“Beef” stew (vegan)

The boys are generally being good sports about this vegan thing we’ve been trying. They’ve both figured out coping mechanisms. Avery has been getting supplements at lunch from his friends who take pity on him, and Alec just drives himself to buy something when he wants it.

I was honestly pretty excited tonight to try one of our favorite recipes, made vegan–Sunday Night beef stew by Pioneer Woman. It’s a winter staple. It’s hearty and easy, classic flavors.

It turned out great…the smell of a simmering pot filled the house all afternoon with anticipation and when the boys sat down there was honestly excitement. (I serve it over a giant portion of mashed potatoes and a good old bowl of carbs is always good bait for a teenage boy.)

So when we dug in, the reactions were nearly simultaneous: “This isn’t meat, is it?”

No. And then even I was laughing because there’s no way soy chunks improve by simmering. Quickly the nickname “feeb” stew caught on (beef backwards and perhaps a nod to feeble).

Lesson learned. I really liked this meatless beef tips product when we used it in broccoli stir fry last week, but I think it was greatly helped both by quick sauté and a spicy sauce. Cooking it for several hours made the texture akin to the “meatballs” in Spaghettios and the flavor was definitely not umami.

Everything else in the recipe turned out great–substituting olive oil for butter and vegetable stock for beef. I amped up the Worcestershire and added bay leaves to give the sauce more depth. That part of the recipe was a success. The carrots/turnips were great as usual too. Even the boys said so.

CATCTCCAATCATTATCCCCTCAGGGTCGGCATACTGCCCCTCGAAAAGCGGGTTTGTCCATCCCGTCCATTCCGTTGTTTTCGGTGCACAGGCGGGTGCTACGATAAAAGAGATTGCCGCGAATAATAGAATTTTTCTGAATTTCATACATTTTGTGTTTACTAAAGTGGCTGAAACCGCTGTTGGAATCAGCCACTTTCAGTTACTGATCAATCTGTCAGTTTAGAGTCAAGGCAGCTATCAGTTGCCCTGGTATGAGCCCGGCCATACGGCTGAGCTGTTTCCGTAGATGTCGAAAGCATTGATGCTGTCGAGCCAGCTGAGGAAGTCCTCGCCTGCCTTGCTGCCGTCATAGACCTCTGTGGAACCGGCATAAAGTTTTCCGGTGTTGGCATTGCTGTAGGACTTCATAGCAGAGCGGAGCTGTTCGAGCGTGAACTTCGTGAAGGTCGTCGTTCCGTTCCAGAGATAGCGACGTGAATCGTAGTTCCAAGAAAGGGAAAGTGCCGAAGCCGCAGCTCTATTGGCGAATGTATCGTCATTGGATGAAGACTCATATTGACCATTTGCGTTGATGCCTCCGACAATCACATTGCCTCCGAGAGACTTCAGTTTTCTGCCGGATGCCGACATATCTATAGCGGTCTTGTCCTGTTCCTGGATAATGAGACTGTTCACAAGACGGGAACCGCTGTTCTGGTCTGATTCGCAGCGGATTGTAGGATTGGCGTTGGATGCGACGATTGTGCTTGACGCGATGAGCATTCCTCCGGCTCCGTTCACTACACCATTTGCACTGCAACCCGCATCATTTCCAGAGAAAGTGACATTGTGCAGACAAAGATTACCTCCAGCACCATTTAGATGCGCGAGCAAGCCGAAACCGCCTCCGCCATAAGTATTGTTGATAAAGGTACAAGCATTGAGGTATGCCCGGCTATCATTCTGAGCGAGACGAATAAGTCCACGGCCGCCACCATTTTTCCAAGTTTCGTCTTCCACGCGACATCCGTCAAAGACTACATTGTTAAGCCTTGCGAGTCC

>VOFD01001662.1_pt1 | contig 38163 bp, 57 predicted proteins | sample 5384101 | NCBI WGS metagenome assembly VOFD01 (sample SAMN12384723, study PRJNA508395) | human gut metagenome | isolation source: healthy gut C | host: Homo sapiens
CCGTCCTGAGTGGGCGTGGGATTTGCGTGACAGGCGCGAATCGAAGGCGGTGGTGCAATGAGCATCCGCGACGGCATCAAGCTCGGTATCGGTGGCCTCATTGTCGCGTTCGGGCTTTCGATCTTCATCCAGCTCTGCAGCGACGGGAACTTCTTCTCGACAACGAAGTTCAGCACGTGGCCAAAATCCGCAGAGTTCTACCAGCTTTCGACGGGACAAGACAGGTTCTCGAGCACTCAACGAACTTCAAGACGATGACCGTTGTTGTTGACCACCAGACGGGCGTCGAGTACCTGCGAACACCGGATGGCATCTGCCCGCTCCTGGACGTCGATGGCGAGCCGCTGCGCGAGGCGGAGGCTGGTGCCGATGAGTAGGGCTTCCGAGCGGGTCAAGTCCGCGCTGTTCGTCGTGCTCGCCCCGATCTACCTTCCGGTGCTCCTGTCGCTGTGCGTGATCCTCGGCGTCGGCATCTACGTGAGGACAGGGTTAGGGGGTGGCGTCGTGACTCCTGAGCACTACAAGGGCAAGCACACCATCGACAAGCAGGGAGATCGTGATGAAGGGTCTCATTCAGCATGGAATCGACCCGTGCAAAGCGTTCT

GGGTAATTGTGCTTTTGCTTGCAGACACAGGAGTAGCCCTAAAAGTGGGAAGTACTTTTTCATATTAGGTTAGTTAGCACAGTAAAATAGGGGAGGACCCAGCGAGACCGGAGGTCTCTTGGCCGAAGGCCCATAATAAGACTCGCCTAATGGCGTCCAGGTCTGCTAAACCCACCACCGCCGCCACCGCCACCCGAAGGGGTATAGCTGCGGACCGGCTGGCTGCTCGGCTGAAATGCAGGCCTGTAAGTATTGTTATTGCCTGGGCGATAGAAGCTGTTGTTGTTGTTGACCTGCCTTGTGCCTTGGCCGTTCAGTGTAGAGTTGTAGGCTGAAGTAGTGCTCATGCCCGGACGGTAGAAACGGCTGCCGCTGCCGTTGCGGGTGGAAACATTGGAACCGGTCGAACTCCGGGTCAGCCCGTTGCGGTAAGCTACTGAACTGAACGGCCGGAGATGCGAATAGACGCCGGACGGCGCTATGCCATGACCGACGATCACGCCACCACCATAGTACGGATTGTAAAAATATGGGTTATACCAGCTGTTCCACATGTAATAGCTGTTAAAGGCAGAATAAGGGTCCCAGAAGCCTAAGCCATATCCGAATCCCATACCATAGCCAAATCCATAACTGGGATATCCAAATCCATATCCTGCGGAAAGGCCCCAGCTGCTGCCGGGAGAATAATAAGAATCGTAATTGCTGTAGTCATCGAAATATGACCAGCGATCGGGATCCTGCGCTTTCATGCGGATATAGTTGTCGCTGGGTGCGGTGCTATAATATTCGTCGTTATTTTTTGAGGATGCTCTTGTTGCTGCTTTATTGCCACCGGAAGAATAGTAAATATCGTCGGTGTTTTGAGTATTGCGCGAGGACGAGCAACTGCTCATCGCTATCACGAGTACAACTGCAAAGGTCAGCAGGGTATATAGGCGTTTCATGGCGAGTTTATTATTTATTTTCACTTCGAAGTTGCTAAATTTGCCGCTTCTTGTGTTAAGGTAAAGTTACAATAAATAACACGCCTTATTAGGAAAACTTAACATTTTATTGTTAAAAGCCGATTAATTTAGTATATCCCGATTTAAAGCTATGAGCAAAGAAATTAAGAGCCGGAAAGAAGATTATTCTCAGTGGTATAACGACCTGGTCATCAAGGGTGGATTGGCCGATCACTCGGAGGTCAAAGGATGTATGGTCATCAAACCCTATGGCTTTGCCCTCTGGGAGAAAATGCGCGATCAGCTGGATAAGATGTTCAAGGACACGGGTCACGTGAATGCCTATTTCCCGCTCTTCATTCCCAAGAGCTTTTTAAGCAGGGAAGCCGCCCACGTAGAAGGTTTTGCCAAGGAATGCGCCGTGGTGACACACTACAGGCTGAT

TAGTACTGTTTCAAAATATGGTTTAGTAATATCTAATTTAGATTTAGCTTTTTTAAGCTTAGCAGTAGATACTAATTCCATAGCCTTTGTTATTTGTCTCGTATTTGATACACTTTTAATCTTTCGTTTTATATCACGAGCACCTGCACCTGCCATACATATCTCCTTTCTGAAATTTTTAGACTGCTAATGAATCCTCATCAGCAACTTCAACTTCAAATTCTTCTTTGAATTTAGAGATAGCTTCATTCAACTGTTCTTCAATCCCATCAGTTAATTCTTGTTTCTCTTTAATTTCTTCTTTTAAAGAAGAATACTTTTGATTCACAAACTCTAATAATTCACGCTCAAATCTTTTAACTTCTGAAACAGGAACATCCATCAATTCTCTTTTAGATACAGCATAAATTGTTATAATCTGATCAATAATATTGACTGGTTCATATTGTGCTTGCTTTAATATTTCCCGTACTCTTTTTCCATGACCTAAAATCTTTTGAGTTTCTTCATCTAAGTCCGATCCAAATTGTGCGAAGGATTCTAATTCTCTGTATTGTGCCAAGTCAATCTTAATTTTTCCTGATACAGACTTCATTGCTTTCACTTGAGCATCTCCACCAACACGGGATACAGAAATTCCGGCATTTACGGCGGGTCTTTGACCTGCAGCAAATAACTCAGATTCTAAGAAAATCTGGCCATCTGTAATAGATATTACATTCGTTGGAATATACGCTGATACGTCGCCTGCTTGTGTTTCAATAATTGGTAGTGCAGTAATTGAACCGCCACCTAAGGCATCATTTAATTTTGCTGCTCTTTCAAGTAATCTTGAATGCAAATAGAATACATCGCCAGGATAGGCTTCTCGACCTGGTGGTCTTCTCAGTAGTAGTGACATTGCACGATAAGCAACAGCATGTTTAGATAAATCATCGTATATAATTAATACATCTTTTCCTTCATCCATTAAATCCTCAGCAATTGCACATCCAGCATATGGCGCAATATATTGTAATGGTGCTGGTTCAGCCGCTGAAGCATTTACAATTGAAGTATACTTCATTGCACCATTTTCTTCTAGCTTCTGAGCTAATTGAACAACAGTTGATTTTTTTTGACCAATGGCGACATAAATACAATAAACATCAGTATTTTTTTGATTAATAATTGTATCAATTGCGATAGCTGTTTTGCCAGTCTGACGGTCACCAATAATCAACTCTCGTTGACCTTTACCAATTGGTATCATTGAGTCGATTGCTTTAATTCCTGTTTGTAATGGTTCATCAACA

I’m going to keep tinkering with the right meat substitute, perhaps a tempeh or mushroom. The key to this vegan thing I think is to play with a food’s strengths, not to try to make something into what it’s clearly not. I’ve got some trust building to do for the feeb stew, can’t fool these hungry boys. 😉

10 thoughts on ““Beef” stew (vegan)

  1. Good efforts all round! Things are getting better all the time so far as substitutes go, and I must admit that if it’s fake meat I’m eating, I want it to taste just that, like meat. Playing to strengths is spot on as some things work better than other depending on the dish. I recently discovered some superb fake chicken pieces in one of the larger Chinese supermarkets, they do fake prawns and fish too, but I’m not bothered about eating that. Tofu tip – chop onto chunks, marinate in plain soya sauce for an hour or so, then dip in flour (sometimes I add chines 5 spice to the flour, or Thai seasoning, but any spice can go in there), then get your oil real hot and shallow fry turning regularly until lovely and crisp. It’s the crispy part that makes the whole thing work much better I find. We have dried soya chunks over here that you can also soak in soya sauce and water overnight, then it turns into ‘fake meat’ and it’s strong stuff so does fantastically in a good stew like the above. For me it’s the parents test, if they love it, it’s worked as I want it to for the palate of friends who still eat meat. The words I want to hear are “Is this meat?” But not because it’s clearly not, rather because they can’t believe it isn’t! Hahahaha. I’m a very good cook like you, which helps